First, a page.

This African music is entwined in global concerns. Mtukudzi spoke out when Zimbabwe was Ian Smith's racist Rhodesia, and he hasn't stopped for Mugabe. I ask Maal if his friend is in exile now. "I don't know. Yes, what's happening in Zimbabwe is bad..." he says, drifting off. But for Maal, there is always a bigger picture. Congo, Somalia, Mali, all those places where there's been little white suffering to excite British viewers, need his attention, too. Our obsession with one ex-colony seems, you sense, provincial.
Extra Golden are a splicing of Kenya's Orchestra Extra Solar African with the Chicago funk-rock band Golden. Visa problems for the Kenyans coming to Chicago were smoothed by local fan Barack Obama. Surely having a man with a Kenyan father trying to run the world makes Africans proud? "Yes, symbolically it's a very good thing," he says. "But we can't look to America to save us. African societies have to do that themselves."
Turning to the West's tottering economic system, Maal typically sees only potential. "I don't want to say it's a good thing," he says, but he can't contain his thrill at what might follow: a moral revolution, with ancient roots. "In Africa, for all our problems, people still have traditional systems in place that could work better. Africans are often already used to being very poor, but families and communities support each other. In such a situation, you have to behave morally."
Maal's recorded music has been on hold since his last studio album, Missing You (Mi Yeewnii), eight years ago. He's hardly noticed. "It matters to the record company," he laughs. "But I haven't stopped working. I'm always touring in Africa, organising my own festivals, promoting the UN Development Programme. For me, it's just performing, it's all the same. But a new album is finished; you'll hear it in a month or two. It's different to Missing You, which was traditional African music and voices. This one is much more surprising. I don't want to talk about it, so it stays that way."
Hours after we speak, Maal unexpectedly takes the stage with the great Nigerian drummer Tony Allen in east London. His piercing eyes and tensed body add to a voice that gently cajoles, then explodes. Maal's reputation is built on such scenes. It's impossible to imagine a half-hearted show.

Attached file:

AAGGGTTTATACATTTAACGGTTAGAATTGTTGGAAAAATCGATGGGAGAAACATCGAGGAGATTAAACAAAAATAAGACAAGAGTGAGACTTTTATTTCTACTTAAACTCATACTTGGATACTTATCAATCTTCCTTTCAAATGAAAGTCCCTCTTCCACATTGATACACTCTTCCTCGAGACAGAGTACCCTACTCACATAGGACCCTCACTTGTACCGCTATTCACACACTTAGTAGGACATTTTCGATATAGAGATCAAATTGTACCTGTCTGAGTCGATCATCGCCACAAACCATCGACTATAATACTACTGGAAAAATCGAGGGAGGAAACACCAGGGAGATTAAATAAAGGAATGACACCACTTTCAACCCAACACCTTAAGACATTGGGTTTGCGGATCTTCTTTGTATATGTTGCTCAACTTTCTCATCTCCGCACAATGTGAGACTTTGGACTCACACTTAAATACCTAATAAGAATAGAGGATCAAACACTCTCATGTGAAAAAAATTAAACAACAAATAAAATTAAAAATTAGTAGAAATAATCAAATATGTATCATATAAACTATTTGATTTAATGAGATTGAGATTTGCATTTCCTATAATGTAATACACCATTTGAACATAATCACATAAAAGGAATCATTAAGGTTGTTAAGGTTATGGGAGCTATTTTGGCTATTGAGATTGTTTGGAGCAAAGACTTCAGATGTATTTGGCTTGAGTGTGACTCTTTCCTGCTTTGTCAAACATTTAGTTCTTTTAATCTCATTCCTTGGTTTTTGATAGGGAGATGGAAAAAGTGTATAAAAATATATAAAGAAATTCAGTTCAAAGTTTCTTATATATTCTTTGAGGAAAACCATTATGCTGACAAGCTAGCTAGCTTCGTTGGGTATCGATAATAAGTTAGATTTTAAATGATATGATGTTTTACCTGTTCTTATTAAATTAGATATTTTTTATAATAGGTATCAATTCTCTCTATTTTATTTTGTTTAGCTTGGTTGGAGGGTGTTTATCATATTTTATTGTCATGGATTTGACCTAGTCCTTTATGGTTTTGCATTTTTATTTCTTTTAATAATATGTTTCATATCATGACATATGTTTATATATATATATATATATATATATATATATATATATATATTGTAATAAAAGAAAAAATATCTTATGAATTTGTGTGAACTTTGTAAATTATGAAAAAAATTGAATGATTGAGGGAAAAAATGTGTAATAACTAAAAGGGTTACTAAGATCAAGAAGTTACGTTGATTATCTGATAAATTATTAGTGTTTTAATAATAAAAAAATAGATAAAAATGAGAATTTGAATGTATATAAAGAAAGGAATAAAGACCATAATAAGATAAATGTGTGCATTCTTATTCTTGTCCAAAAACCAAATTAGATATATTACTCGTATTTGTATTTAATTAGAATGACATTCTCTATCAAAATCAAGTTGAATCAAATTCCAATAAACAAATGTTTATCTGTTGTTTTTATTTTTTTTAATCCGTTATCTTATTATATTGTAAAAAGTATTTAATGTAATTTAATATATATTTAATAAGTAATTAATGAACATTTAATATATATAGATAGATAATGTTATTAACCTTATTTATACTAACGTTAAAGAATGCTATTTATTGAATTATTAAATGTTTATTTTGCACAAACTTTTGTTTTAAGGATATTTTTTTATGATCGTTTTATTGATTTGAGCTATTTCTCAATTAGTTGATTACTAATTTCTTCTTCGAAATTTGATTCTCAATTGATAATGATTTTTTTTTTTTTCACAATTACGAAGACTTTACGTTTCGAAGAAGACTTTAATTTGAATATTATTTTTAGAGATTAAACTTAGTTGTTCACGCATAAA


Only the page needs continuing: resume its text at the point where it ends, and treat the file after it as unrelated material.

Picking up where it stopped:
His last big UK show, closing Womad's 25th anniversary festival in 2007, was almost the exception. Driving overnight from Belgium, sick with a cold, he arrived to find the site a quagmire. "Even I was thinking, 'This isn't a good day for me,'" he recalls. But, as I watched that day, that doubt was invisible. Maal looked like a dreadlocked vicar in white robes. Impassive as a statue at first, he ended as an irresistible whirling dervish amid the polyrhythmic talking-drummers and female dancers contorting in mid-air. The climax was the sort of thing he'll do next week: playing alone on acoustic guitar, singing quietly, until his voice casually flung huge notes into the night. His blind compadre Mansour Seck soon joined in. Then, oars and pestles were brought on for the beats working African women have always pounded.
Maal recalls the transformation as supernatural. The bedraggled, miserable man who walked towards the stage became someone else. "Suddenly I jumped on the stage, and everything was gone! I was standing up, enjoying the fire! You really believe that you are built to do things in moments like that."
Maal has spent his life trying to change African societies, and their place in the world, with a mixture of faith and graft. This is what he thinks music is for. "If you don't believe in that power to make a change, you shouldn't do it. Whenever I go on stage, I believe that it's slow – but something can be done. My father was a muezzin, and told me that spirituality has to be the base of your motivation. And because people listening to you is a big responsibility, you don't have to lie; just say what you believe is true."
When Baaba Maal takes the stage next week, the happily driven man drinking tea with me will take on a more electrifying guise. But his purpose is the same: "After listening to and being touched by music, you will love a community, a country, a culture. Then, you'll wonder what you can do for them."
The African Soul Rebels tour begins at the Sage, Gateshead on 3 March (www. musicbeyondmainstream.co.uk)